Hence, the development and testing of procedures, as well as the training on those procedures, will require a lot of back and forth dialogue, open communication, and time.
Example 1: Frank, a financial advisor, recently hired a paraplanner, Paul. Paraplanner Paul was chosen because of his prior experience in the financial planning industry, but now Frank realizes he does not operate the same way the advisors in Paul’s last office did, which means Paul’s existing industry experience hasn’t actually prepared him for Frank’s office the way Frank anticipated.
Moreover, Frank realizes that to get Paul up to speed, he and Paul will need to spend even more time together to help Paul unlearn old and current habits, and to (re-)learn how to do things the way Frank wants things done.
This takes a lot of back and forth communication, learning, and patience from both parties, over a 5-month period, before Frank really feels that he can trust Paul’s work. Frank wants to be able to hand plans off to Paul without having to go over them with a fine-toothed comb together to find places where Frank may have wanted something done a different way.
The story of Frank the Financial Advisor and Paul the Paraplanner not only exemplifies how we may have to un-teach and teach a process but also the importance of open communication (Frank and Paul were able to work through learning and re-learning, probably getting stuff wrong a time or two). And it illustrates a final key point as well – the importance of trust. Through the learning process, trust is built. It can be really scary to allow someone other than yourself to complete tasks for your clients, unsupervised. But it’s essential for an Operational Team to operate efficiently; without trust, the inevitable result is time-consuming micro-management that undermines the very benefit the 'more hands' Operational Team was intended to solve for.
Composition & Communication – The Primary Challenge Of Expertise Advisor Teams
In Expertise Teams, specialized hands are great for meeting (and maybe even exceeding) especially the most complex of client needs… but only if the composition of the team is seen as beneficial, and good communication between team members exists, so clients feel well-served by the team of specialized experts.
A common challenge of Expertise Teams, though, is that team members often struggle with figuring out how to work together for the benefit of the client as opposed to garnering the spotlight themselves and their own expertise. As experts are experts, if you put them in a room together, they often each still want to be the expert!
In essence, then, the crux of the Expertise Team problem is twofold: structuring the composition of the team itself (so it has the right expertise to solve client problems), and later establishing good communication protocols and best practices so those experts work together and not each for themselves.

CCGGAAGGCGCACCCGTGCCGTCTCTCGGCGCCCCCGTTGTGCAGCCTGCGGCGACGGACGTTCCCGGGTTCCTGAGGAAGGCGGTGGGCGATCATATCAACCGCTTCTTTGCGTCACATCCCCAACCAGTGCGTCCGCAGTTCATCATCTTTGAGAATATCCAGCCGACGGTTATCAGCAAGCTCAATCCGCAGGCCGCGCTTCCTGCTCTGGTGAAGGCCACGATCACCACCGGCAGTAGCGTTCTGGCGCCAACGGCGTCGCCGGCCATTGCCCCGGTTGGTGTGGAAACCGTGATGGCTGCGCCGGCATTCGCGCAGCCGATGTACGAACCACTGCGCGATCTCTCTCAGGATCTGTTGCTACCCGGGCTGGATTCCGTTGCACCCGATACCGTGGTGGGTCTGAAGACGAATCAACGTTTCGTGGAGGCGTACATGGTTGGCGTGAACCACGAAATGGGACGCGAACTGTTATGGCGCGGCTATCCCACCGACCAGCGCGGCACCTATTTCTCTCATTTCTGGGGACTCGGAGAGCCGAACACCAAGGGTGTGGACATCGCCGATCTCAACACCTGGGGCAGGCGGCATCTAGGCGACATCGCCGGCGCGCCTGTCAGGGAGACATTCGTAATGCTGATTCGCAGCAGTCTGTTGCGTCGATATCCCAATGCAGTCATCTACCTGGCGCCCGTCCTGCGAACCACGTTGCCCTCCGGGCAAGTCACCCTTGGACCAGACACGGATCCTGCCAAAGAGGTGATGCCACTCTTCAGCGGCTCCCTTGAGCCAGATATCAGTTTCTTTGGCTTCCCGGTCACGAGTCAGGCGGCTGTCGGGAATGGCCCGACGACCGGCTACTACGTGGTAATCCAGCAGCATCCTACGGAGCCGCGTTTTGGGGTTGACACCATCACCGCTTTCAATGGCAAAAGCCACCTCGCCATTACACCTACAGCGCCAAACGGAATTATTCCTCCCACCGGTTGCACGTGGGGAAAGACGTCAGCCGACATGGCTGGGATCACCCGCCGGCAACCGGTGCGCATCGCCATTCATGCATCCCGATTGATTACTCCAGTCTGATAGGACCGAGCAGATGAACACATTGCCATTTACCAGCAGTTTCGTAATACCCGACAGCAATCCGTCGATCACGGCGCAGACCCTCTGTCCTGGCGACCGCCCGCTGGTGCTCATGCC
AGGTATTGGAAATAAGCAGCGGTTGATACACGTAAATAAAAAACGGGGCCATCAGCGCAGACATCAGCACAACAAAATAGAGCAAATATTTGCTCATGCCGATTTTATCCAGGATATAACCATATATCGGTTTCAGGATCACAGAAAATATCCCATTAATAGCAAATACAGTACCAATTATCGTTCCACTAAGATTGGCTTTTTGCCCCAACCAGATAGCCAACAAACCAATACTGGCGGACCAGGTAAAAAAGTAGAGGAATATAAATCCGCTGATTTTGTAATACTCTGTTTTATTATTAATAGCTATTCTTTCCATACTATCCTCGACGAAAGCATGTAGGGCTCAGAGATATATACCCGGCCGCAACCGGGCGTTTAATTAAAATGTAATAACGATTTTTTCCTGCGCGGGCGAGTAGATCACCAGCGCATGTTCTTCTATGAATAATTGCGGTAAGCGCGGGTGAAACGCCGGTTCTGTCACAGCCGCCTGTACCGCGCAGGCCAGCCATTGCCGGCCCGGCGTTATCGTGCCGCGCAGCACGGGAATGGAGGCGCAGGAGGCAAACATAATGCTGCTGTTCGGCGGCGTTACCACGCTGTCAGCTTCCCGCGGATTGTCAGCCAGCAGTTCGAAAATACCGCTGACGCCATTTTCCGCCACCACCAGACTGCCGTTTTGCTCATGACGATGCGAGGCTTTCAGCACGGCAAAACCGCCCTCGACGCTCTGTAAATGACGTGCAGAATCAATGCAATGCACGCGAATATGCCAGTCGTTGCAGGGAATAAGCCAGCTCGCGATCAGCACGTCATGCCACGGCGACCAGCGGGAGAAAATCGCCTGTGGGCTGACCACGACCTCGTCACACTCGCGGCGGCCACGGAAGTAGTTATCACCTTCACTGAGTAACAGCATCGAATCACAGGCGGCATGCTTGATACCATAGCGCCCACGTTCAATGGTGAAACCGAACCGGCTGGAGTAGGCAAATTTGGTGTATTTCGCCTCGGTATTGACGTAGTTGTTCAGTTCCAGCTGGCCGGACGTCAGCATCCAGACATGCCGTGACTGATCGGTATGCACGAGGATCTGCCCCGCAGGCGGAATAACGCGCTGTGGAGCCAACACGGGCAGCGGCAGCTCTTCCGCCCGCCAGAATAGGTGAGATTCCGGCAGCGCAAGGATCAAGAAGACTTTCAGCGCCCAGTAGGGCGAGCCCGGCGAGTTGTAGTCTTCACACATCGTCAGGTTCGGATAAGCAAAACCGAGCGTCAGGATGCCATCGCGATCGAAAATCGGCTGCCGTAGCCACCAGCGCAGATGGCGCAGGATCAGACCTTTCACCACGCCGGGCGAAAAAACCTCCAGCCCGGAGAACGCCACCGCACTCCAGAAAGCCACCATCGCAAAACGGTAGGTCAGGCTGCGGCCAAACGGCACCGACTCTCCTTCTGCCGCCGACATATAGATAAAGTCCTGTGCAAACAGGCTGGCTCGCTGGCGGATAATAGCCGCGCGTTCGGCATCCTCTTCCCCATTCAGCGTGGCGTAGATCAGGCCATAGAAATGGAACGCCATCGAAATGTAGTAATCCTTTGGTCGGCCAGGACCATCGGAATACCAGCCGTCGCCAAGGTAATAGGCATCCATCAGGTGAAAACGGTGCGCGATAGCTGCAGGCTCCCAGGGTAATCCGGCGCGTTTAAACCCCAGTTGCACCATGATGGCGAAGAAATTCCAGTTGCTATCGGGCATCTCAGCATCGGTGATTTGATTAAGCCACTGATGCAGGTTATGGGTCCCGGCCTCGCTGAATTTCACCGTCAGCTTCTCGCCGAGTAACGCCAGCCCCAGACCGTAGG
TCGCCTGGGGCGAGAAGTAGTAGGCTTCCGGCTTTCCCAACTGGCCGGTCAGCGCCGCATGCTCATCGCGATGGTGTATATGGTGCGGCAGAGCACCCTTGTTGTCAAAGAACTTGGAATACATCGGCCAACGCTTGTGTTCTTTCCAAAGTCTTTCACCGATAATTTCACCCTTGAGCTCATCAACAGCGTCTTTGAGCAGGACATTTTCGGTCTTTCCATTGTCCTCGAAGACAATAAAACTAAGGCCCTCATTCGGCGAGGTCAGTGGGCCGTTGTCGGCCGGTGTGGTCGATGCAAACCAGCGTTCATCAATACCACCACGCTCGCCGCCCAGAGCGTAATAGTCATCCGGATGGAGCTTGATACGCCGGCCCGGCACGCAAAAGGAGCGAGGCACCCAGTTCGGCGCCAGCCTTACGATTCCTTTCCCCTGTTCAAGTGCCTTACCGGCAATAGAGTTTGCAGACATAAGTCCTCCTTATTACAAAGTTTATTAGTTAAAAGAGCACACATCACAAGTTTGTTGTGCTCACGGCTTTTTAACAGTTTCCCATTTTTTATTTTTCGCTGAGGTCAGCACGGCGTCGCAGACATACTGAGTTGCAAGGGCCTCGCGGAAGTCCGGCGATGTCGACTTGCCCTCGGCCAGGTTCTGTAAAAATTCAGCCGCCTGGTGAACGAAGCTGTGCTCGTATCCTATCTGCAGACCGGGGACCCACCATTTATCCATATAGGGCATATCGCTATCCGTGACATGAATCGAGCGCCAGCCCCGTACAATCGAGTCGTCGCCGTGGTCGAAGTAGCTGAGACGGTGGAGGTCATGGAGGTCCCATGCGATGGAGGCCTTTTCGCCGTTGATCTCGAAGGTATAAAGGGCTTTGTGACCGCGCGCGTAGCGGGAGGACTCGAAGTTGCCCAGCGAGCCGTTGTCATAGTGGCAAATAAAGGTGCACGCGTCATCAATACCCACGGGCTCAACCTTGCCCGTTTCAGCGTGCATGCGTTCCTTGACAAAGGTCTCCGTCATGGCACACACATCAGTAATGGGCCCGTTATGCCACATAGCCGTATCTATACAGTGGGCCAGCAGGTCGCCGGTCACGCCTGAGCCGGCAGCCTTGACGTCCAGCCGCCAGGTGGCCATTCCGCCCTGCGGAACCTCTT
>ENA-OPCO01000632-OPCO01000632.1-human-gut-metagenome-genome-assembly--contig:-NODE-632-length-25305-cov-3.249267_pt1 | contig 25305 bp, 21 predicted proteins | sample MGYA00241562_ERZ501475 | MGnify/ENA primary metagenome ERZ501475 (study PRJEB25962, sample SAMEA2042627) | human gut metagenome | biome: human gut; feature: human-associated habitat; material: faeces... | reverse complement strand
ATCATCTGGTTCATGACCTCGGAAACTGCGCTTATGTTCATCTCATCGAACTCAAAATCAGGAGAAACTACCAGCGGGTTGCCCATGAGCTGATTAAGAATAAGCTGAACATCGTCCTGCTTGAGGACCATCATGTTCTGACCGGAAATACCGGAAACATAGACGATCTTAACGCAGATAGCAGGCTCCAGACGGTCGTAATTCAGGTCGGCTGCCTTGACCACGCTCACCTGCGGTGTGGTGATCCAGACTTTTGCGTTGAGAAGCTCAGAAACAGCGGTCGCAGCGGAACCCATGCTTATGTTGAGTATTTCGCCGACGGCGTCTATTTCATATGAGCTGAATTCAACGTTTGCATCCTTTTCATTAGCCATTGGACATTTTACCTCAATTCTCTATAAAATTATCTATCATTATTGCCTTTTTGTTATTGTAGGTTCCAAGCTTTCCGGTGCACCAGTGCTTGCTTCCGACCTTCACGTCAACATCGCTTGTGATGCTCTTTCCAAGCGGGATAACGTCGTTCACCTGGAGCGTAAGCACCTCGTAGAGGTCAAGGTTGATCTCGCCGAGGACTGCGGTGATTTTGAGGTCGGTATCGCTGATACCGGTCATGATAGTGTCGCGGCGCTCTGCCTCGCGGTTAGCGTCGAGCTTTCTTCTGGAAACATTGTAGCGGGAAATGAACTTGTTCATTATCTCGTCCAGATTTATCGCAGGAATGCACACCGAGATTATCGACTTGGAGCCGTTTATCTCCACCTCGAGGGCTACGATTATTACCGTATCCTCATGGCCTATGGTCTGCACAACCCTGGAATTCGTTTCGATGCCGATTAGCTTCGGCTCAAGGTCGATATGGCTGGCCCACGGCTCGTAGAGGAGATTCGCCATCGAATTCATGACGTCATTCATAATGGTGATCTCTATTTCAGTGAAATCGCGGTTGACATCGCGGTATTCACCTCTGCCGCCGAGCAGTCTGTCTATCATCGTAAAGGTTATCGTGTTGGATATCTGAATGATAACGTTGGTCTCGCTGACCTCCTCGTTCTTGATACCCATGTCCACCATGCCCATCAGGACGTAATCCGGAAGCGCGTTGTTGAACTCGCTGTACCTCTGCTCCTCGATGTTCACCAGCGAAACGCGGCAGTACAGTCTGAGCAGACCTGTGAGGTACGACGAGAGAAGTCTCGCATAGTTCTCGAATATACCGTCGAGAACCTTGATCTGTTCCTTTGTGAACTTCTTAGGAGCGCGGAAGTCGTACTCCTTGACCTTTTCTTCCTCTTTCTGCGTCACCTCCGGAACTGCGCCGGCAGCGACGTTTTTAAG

And while it’s a matter of determining the expertise the firm needs in order to set the composition of the team, getting the team to work well together doesn’t automatically happen simply because smart people are brought into the room together.
Thus, when adding a new team member, firm leaders should be aware of the impact of the new addition to the existing team, as introducing a new expert can potentially ruffle the feathers of other team members if they do not see the need for that new team member (or worse, feel that the addition of the new team member is a statement about their own lacking expertise, and a challenge to them to ‘prove’ themselves!).
And even if the team generally agrees that it is good to have all of its members… this does not necessarily mean the team will be good at presenting or communicating as a team! For instance, it is also not uncommon for experts in different fields to disagree (rightly or wrongly) with each other with respect to determining what is best for their shared client.
Example 2: Millie, a self-made multi-millionaire, has chosen to work with the firm aptly named, Under One Roof, because she wants just that –the opportunity to work with a team of experts to serve all of her needs as both a business owner and an individual, all in one place.
Yet, at a recent meeting, she actually begins to question this decision.
Because in the meeting, the firm’s estate planning expert knew of a somewhat obscure aggressive estate planning strategy and recommended it for the benefit of Millie, only to have the new tax specialist, recently added to the team, question whether the strategy would hold up to IRS scrutiny and recommend against it as being too risky. While both experts know about taxes, the estate planning attorney wanted to minimize Millie’s taxes, while the tax specialist wanted to minimize Millie’s potential for conflict with the IRS.
As the meeting continued, the tax specialist and the estate planning specialist debate got increasingly intense and heated, as they argued over the next course of action that they felt was best for Millie.